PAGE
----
One of the other added bonuses of using a fibre connection is that dirty fibre can be identified faster. Dirty fibre is where particles end up on the fibre optic connector endfaces and start to hamper performance. In a study going as far back as 2001, a survey found contaminated fibre end-faces were the leading cause of fibre link failure, representing 85 per cent of failures. With traditional base station configurations and testing protocols, identifying and solving the issue can be difficult. Finding a way to employ a systematic proactive inspection of the fibre can help to prevent service degradation, but currently this would require a massive investment of time and resource to maintain.

It’s another conundrum for operators. They know they need to carry out this maintenance, but justifying the overall investment is difficult. It’s why more often than not, operators end up performing reactive rather than proactive performance testing on base stations.

An important piece of the 5G jigsaw

Network infrastructure is an enormous part of the self-analysis operators face on the path to 5G. Doing a deep dive into every area of network management will be key to keeping costs down as operators start putting the pieces of the 5G jigsaw together.

Unless new approaches, new ways of working, new models for deployment, and different technology is adopted, it could be disastrous for European operators. Repeat the mistakes of the previous generation and the pressure is going to be ratcheted up to new levels. Whilst the expectation will be sky-high as ever, the reality will inevitably fall short. However, it is not all doom and gloom. If the right technology is introduced, operators will have far more control over their networks. Continual issues like dirty fibre can be combatted more easily. Instead of always being on the back foot and reacting to faults, operators can begin to be proactive and start to harness the information available to them.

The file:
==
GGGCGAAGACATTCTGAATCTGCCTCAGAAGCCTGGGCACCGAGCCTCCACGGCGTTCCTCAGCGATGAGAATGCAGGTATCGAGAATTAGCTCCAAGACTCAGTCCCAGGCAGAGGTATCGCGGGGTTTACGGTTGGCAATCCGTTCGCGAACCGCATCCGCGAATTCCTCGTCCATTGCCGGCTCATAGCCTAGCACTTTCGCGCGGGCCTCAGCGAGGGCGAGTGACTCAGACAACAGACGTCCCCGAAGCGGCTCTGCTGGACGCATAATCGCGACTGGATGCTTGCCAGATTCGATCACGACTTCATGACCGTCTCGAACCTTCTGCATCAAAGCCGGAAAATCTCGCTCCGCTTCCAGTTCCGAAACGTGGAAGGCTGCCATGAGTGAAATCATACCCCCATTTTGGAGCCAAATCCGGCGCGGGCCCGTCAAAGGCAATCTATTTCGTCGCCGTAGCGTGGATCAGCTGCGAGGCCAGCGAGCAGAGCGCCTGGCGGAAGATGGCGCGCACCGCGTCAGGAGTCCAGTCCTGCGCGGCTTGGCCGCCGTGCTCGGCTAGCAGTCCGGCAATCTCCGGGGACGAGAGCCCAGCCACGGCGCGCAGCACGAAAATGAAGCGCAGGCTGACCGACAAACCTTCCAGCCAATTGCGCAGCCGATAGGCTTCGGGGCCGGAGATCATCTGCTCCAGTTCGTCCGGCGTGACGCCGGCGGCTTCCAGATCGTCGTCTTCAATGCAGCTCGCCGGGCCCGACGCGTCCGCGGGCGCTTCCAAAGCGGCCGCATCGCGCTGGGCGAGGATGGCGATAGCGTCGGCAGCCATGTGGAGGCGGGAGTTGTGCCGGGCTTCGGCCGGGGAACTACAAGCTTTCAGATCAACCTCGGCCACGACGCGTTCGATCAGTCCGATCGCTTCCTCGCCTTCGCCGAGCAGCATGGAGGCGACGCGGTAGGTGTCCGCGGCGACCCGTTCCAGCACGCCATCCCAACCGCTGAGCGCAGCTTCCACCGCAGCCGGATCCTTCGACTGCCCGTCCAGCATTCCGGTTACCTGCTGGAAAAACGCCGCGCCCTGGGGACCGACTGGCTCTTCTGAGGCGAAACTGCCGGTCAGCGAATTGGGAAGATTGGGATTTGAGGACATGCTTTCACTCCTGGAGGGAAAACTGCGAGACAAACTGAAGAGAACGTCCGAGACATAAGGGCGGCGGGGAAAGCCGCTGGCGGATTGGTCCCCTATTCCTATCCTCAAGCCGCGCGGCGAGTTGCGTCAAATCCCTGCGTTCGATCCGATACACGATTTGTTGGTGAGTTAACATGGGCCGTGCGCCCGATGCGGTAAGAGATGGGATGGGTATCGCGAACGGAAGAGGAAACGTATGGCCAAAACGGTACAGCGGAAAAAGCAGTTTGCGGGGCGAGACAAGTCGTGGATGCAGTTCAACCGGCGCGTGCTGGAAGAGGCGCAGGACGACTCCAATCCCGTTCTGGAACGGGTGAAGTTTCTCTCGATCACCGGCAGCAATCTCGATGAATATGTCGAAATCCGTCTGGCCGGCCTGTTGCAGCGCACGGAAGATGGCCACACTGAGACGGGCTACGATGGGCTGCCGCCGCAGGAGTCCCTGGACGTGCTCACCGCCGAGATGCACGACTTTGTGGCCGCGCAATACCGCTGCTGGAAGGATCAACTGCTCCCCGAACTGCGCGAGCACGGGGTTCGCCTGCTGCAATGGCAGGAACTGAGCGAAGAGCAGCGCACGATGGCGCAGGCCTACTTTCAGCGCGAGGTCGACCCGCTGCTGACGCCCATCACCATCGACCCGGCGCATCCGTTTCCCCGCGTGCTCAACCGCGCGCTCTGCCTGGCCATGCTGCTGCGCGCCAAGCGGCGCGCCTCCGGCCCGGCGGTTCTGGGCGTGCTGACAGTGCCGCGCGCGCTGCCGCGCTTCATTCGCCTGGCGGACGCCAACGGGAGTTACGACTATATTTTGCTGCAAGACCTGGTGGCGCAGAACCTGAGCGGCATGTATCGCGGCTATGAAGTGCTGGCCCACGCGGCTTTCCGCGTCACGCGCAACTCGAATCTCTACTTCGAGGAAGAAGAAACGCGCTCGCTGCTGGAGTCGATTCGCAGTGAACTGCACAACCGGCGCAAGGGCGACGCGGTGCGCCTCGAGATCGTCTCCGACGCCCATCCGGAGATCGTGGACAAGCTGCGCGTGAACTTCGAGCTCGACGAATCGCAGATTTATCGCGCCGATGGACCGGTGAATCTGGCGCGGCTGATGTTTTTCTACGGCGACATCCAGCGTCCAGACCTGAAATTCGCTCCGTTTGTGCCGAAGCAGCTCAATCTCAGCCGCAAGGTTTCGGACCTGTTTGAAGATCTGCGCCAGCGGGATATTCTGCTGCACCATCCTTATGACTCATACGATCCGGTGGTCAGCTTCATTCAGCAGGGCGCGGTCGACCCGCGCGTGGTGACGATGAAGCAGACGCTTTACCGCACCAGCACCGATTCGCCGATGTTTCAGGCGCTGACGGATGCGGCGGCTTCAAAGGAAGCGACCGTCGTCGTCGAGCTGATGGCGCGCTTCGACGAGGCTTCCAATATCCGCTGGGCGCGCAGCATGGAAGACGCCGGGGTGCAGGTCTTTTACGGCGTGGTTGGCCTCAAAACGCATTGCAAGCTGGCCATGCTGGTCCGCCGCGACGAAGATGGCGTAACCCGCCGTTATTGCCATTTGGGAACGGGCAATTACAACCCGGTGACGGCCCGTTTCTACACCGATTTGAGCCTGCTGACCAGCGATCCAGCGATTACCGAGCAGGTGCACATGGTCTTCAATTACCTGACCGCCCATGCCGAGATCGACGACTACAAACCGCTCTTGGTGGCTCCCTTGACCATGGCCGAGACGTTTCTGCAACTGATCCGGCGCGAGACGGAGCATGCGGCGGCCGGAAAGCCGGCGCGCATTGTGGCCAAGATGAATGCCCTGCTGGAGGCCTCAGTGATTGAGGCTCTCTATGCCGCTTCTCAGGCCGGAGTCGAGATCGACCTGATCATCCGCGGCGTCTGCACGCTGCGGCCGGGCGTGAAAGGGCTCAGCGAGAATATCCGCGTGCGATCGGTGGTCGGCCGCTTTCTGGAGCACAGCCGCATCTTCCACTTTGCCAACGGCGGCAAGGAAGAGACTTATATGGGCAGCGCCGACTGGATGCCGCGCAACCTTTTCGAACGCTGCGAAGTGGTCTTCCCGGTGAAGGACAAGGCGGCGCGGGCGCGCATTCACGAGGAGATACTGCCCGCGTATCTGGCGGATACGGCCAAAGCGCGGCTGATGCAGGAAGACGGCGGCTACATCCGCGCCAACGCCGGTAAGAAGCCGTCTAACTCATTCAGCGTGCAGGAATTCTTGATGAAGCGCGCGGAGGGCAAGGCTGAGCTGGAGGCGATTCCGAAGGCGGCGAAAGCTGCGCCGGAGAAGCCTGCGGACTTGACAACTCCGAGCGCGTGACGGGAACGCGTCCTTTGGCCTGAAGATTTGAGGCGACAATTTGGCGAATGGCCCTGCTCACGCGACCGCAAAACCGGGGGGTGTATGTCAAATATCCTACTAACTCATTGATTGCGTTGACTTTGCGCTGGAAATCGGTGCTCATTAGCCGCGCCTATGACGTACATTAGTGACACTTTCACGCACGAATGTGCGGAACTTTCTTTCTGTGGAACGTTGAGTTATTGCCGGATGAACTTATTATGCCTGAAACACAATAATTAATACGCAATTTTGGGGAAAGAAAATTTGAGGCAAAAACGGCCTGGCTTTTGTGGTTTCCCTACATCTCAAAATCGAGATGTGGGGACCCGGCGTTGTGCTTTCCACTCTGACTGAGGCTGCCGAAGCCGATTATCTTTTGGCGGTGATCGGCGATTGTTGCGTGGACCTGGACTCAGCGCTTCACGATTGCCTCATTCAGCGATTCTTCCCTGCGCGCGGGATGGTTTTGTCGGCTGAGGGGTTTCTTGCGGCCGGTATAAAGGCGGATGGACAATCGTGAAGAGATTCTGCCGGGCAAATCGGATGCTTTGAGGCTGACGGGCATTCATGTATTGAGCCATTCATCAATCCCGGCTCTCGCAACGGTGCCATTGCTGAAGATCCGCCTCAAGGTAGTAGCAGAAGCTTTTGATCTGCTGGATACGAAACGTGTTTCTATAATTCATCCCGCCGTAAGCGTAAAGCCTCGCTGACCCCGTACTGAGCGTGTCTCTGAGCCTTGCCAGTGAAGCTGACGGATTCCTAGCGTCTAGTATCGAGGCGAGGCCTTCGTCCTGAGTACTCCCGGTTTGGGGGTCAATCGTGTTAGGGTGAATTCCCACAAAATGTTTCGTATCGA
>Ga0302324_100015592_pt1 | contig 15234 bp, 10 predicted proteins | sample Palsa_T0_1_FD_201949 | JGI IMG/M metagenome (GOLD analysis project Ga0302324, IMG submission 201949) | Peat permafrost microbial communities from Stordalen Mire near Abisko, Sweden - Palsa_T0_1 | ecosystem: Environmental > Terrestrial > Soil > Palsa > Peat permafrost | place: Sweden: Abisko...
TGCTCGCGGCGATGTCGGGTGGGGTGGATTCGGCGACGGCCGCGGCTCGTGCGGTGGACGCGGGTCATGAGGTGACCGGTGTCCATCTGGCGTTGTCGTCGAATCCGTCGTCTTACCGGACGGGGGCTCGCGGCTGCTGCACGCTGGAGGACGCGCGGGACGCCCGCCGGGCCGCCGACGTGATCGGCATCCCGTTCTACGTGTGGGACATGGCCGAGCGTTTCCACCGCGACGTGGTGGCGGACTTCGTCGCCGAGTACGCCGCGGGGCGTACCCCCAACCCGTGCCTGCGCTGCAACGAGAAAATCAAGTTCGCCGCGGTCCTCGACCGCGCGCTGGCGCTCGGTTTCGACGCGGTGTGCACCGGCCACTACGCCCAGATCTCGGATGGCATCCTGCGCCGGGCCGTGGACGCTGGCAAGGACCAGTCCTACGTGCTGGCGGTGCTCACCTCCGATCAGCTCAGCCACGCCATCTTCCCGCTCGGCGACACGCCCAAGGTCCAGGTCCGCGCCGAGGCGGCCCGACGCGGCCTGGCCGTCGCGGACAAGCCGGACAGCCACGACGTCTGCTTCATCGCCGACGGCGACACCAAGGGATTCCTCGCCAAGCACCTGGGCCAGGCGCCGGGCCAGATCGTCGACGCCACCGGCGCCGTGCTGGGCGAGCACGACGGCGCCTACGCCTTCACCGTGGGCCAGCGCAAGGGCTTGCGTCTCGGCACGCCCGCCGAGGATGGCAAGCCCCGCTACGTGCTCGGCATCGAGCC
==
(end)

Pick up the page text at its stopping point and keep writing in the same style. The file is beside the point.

The trick for operators now is to take a measured approach, shrewdly select the components that are going to make up the next generation of infrastructure, and demand that each of these cogs in the larger wheel delivers more bang for its buck. By doing so, operators will be able to sidestep the growing pains experienced with 4G and have more control over networks they are operating.

Kashif HussainKashif Hussain is the CellAdvisor Solutions Marketing Manager at Viavi Solutions (formerly JDSU) for the wireless business unit. He has more than 20 years of wireless industry experience. Kashif’s expertise in RF, DAS, HetNets, and LTE comes from developing, managing, supporting, marketing and consulting on major mobile communications projects. Kashif’s industry experience also includes various senior roles at MobileNet, Tektronix Communications, Ericsson and Nortel. He has also authored patent for wireless products.